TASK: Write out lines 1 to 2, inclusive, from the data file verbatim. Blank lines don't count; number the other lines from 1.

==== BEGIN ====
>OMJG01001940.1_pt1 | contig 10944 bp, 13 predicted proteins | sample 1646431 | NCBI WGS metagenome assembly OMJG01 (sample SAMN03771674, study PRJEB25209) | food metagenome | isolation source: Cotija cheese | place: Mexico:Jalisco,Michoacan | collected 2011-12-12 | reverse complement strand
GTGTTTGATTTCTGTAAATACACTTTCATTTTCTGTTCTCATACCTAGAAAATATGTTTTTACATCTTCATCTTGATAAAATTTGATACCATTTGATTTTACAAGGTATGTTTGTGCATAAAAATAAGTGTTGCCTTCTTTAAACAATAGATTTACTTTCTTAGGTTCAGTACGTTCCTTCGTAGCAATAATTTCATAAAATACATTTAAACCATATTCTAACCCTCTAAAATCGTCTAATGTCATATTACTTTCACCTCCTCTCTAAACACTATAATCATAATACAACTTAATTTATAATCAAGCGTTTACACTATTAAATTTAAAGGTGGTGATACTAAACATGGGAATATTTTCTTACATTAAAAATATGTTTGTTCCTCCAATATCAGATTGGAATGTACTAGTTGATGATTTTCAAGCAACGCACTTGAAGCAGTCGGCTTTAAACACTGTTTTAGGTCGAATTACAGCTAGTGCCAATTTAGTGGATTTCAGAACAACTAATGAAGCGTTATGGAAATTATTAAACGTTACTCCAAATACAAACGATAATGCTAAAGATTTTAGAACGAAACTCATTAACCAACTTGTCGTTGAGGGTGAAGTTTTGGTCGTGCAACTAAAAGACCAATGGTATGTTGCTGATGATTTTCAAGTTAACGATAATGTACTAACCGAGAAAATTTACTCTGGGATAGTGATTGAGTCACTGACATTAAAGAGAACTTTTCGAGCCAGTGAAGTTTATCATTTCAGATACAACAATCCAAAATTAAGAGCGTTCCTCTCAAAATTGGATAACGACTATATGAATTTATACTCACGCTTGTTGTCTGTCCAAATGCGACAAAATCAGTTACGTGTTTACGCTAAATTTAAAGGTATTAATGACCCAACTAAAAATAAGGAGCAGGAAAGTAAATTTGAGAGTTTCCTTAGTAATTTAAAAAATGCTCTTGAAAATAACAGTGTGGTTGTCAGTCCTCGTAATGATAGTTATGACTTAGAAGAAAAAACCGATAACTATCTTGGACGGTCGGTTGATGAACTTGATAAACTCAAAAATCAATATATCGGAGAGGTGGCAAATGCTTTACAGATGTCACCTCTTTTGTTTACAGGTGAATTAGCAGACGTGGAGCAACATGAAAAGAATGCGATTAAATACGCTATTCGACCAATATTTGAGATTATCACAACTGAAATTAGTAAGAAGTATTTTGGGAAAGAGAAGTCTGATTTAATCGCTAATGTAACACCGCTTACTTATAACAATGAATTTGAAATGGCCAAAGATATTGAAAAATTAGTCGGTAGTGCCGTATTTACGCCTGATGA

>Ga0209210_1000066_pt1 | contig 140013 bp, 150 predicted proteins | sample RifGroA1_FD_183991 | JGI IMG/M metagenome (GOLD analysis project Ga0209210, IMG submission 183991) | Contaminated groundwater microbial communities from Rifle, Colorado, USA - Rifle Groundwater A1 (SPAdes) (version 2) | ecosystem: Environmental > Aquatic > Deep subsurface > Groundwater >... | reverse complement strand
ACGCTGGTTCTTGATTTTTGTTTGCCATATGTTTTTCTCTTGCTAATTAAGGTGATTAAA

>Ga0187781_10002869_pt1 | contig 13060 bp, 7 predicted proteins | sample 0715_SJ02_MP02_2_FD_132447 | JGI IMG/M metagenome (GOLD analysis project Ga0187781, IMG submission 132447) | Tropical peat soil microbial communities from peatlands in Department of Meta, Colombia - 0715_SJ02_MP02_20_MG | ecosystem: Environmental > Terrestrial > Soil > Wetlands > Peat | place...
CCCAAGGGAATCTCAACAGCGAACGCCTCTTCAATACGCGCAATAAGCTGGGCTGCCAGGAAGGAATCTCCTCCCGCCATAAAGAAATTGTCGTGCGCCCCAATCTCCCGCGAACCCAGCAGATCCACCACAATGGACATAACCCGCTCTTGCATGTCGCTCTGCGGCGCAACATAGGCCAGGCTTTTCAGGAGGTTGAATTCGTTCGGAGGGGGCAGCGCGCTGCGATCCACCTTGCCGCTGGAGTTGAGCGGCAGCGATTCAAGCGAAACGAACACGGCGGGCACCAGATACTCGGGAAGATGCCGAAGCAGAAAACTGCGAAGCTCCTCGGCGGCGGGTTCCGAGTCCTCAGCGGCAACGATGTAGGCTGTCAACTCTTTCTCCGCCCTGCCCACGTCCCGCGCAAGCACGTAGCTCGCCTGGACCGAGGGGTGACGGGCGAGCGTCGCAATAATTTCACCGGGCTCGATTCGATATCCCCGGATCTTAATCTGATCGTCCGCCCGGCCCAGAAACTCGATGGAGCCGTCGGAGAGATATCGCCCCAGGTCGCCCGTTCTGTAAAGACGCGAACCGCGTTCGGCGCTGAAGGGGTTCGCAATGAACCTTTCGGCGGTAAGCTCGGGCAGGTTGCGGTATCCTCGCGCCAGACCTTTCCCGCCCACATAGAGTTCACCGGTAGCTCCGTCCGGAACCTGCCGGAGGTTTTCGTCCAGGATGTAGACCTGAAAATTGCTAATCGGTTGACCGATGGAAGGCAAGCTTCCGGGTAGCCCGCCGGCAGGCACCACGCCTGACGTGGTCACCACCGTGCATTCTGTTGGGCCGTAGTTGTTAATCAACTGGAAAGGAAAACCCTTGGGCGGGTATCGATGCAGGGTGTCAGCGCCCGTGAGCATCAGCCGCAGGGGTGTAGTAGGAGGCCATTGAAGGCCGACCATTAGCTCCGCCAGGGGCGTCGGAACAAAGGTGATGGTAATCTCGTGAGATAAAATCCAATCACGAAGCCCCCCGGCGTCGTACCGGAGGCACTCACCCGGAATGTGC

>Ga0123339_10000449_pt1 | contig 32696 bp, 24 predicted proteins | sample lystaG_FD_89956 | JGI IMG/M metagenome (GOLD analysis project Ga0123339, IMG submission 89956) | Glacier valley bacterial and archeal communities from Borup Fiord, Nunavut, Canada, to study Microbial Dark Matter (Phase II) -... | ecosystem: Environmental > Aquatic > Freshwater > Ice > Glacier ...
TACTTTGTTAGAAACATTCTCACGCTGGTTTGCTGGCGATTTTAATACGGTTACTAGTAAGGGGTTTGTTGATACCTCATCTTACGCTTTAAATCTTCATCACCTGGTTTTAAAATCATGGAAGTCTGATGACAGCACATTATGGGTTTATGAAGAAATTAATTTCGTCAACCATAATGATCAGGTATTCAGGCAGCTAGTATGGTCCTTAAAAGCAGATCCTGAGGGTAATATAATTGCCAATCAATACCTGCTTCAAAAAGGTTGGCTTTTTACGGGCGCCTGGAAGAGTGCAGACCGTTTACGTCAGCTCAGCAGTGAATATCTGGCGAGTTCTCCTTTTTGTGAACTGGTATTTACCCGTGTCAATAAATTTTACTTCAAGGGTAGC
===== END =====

>OMJG01001940.1_pt1 | contig 10944 bp, 13 predicted proteins | sample 1646431 | NCBI WGS metagenome assembly OMJG01 (sample SAMN03771674, study PRJEB25209) | food metagenome | isolation source: Cotija cheese | place: Mexico:Jalisco,Michoacan | collected 2011-12-12 | reverse complement strand
GTGTTTGATTTCTGTAAATACACTTTCATTTTCTGTTCTCATACCTAGAAAATATGTTTTTACATCTTCATCTTGATAAAATTTGATACCATTTGATTTTACAAGGTATGTTTGTGCATAAAAATAAGTGTTGCCTTCTTTAAACAATAGATTTACTTTCTTAGGTTCAGTACGTTCCTTCGTAGCAATAATTTCATAAAATACATTTAAACCATATTCTAACCCTCTAAAATCGTCTAATGTCATATTACTTTCACCTCCTCTCTAAACACTATAATCATAATACAACTTAATTTATAATCAAGCGTTTACACTATTAAATTTAAAGGTGGTGATACTAAACATGGGAATATTTTCTTACATTAAAAATATGTTTGTTCCTCCAATATCAGATTGGAATGTACTAGTTGATGATTTTCAAGCAACGCACTTGAAGCAGTCGGCTTTAAACACTGTTTTAGGTCGAATTACAGCTAGTGCCAATTTAGTGGATTTCAGAACAACTAATGAAGCGTTATGGAAATTATTAAACGTTACTCCAAATACAAACGATAATGCTAAAGATTTTAGAACGAAACTCATTAACCAACTTGTCGTTGAGGGTGAAGTTTTGGTCGTGCAACTAAAAGACCAATGGTATGTTGCTGATGATTTTCAAGTTAACGATAATGTACTAACCGAGAAAATTTACTCTGGGATAGTGATTGAGTCACTGACATTAAAGAGAACTTTTCGAGCCAGTGAAGTTTATCATTTCAGATACAACAATCCAAAATTAAGAGCGTTCCTCTCAAAATTGGATAACGACTATATGAATTTATACTCACGCTTGTTGTCTGTCCAAATGCGACAAAATCAGTTACGTGTTTACGCTAAATTTAAAGGTATTAATGACCCAACTAAAAATAAGGAGCAGGAAAGTAAATTTGAGAGTTTCCTTAGTAATTTAAAAAATGCTCTTGAAAATAACAGTGTGGTTGTCAGTCCTCGTAATGATAGTTATGACTTAGAAGAAAAAACCGATAACTATCTTGGACGGTCGGTTGATGAACTTGATAAACTCAAAAATCAATATATCGGAGAGGTGGCAAATGCTTTACAGATGTCACCTCTTTTGTTTACAGGTGAATTAGCAGACGTGGAGCAACATGAAAAGAATGCGATTAAATACGCTATTCGACCAATATTTGAGATTATCACAACTGAAATTAGTAAGAAGTATTTTGGGAAAGAGAAGTCTGATTTAATCGCTAATGTAACACCGCTTACTTATAACAATGAATTTGAAATGGCCAAAGATATTGAAAAATTAGTCGGTAGTGCCGTATTTACGCCTGATGA